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Thailand Proposes Easing Rules on Cannabis Use

It was the first Southeast Asian nation to decriminalize marijuana for medical purposes.

Cannabis plants in the Public Health Ministry in Nonthaburi province, Thailand, Jan. 6, 2020.
Cannabis plants in the Public Health Ministry in Nonthaburi province, Thailand, Jan. 6, 2020.
AP Photo/Sakchai Lalit

BANGKOK (AP) — Thailand, which in 2020 became the first Southeast Asian nation to decriminalize the production and use of marijuana for medicinal purposes, moved Thursday to further loosen regulations on the drug.

The Public Health Ministry’s Food and Drug Administration proposed that cannabis -- which includes marijuana and hemp plants -- be completely dropped from its official listing as a prohibited narcotic or psychotropic substance.

The government’s Narcotics Control Committee agreed to present the FDA’s proposal next week to the Narcotics Control Board. If it agrees, the public health minister will sign the measure, which would then become effective with its publication in the government gazette.

The new proposal would facilitate previous measures liberalizing the use of cannabis for medicinal and commercial purposes, such as its inclusion in foodstuffs.

Officials at the FDA declined to speculate on the broader legal ramifications of purging cannabis plants from the prohibited list. Police and anti-drug officials were cited by the Bangkok Post newspaper as saying that even with the delisting, growing cannabis without official permission would remain illegal.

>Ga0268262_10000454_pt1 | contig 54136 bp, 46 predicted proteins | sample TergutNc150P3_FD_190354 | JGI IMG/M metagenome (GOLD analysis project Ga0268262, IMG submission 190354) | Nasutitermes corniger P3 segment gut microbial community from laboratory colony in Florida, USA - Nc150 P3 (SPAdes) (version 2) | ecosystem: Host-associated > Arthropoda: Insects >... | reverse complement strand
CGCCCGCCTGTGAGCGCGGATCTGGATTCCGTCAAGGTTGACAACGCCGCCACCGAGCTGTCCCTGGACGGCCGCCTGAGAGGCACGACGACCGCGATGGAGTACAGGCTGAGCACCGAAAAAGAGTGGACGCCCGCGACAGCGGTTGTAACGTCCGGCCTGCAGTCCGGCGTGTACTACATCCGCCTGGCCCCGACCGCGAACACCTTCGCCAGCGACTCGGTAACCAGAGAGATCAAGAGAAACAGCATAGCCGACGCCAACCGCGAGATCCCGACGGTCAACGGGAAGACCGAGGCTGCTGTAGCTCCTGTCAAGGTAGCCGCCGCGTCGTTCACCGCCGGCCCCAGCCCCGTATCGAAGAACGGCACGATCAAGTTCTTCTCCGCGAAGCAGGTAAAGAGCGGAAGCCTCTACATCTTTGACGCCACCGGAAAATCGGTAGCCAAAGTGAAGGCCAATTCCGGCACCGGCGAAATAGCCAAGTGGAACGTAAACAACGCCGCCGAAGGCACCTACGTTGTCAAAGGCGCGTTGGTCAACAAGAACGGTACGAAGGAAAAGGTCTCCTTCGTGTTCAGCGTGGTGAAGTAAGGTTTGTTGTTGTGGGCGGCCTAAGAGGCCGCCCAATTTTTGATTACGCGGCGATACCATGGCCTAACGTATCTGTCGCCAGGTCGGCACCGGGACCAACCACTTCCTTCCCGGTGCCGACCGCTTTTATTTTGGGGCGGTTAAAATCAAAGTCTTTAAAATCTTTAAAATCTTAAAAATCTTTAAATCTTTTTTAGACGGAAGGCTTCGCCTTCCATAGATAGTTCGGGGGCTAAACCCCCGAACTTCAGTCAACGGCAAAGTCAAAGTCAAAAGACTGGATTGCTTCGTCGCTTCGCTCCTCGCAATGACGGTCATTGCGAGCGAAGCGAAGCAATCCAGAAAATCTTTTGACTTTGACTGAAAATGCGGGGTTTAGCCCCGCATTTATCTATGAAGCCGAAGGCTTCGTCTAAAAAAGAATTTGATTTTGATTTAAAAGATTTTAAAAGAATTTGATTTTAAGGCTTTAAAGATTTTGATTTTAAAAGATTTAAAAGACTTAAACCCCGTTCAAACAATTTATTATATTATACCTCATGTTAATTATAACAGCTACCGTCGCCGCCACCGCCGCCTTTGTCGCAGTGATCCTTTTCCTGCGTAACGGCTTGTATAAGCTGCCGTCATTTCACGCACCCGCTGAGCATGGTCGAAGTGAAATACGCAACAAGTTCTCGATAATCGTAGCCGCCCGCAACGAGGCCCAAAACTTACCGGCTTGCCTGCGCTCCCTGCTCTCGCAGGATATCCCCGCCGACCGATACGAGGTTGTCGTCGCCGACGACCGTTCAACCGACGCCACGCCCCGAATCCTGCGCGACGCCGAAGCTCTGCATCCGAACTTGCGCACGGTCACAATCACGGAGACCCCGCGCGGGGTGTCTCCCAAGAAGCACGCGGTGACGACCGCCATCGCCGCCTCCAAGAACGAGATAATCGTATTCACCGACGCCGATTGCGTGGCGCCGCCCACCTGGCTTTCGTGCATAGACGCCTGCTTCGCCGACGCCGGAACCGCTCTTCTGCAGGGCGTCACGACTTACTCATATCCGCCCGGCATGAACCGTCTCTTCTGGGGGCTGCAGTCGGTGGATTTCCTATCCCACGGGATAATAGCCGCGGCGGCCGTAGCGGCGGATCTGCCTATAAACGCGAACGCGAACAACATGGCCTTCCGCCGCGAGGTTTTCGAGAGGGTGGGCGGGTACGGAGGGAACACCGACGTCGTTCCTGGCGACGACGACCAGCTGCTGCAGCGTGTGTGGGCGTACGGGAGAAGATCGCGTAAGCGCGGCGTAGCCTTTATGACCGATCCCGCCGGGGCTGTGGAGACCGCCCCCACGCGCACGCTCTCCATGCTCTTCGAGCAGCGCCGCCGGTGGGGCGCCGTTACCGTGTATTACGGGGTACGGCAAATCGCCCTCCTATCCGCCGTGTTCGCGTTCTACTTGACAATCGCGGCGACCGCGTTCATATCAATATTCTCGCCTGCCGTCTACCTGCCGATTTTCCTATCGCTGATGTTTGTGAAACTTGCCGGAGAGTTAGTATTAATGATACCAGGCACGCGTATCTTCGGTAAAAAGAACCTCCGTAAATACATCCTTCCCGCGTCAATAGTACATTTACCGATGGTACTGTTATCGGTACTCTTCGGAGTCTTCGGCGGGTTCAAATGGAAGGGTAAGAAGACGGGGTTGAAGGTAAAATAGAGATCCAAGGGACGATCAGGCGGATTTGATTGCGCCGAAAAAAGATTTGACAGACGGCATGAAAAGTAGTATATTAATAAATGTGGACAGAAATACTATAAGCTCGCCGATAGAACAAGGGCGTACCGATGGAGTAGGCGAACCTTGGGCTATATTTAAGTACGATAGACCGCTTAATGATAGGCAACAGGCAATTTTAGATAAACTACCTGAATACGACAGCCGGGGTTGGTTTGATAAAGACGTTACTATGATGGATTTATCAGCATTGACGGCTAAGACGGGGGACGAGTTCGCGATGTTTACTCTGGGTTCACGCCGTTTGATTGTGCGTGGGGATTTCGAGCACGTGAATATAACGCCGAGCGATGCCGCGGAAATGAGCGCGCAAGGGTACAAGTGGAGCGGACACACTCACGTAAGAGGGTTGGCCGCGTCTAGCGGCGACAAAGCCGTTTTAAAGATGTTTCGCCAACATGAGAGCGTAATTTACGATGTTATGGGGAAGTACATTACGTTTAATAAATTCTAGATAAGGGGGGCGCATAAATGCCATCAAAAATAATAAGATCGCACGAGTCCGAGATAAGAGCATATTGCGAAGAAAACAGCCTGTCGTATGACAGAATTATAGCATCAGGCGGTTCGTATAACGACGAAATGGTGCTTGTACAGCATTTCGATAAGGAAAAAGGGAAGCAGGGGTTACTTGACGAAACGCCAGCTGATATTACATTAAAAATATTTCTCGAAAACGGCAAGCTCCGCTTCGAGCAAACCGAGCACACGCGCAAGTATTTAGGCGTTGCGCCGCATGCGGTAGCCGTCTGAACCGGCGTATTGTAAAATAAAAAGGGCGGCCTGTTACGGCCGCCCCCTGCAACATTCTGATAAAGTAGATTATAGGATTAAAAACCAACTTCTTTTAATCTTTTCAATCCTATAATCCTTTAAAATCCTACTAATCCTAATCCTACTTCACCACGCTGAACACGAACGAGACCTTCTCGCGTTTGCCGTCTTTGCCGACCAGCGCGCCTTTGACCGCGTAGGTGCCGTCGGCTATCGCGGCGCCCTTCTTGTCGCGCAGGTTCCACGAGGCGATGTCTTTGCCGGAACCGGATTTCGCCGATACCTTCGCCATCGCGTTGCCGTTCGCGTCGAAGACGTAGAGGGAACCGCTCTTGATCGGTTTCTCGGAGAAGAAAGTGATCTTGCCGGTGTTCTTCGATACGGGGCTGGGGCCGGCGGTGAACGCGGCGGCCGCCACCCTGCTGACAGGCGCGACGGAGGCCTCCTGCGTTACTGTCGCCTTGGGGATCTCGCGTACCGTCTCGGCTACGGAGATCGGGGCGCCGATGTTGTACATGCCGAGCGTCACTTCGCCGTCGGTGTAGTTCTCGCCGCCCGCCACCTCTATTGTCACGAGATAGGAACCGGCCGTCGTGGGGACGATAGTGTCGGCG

Thailand has not legalized recreational marijuana, and has regulated production and trade of legal cannabis. By law, legal cannabis must contain less than 0.2% by weight of tetrahydrocannabinol -- THC -- the psychoactive ingredient that gives users a high. That limit would remain under the current draft of the new proposal.

Under the 2020 legal changes, most parts of the cannabis plant were dropped from the Category 5 list of prohibited drugs, but seeds and buds, which are associated with recreational use, were retained. The measure now being proposed by the FDA would remove all parts of the plant from the list.

Public Health Minister Anutin Charnvirakul said Thursday that the proposal “responds to the government’s urgent policy in developing marijuana and hemp for medical and health care benefits, developing technology and creating income for the public.”

Anutin is the leader of the Bhumjai Thai Party, a major partner in the country’s coalition government. Anutin campaigned in the 2019 general election for legalization of production of marijuana to aid farmers.

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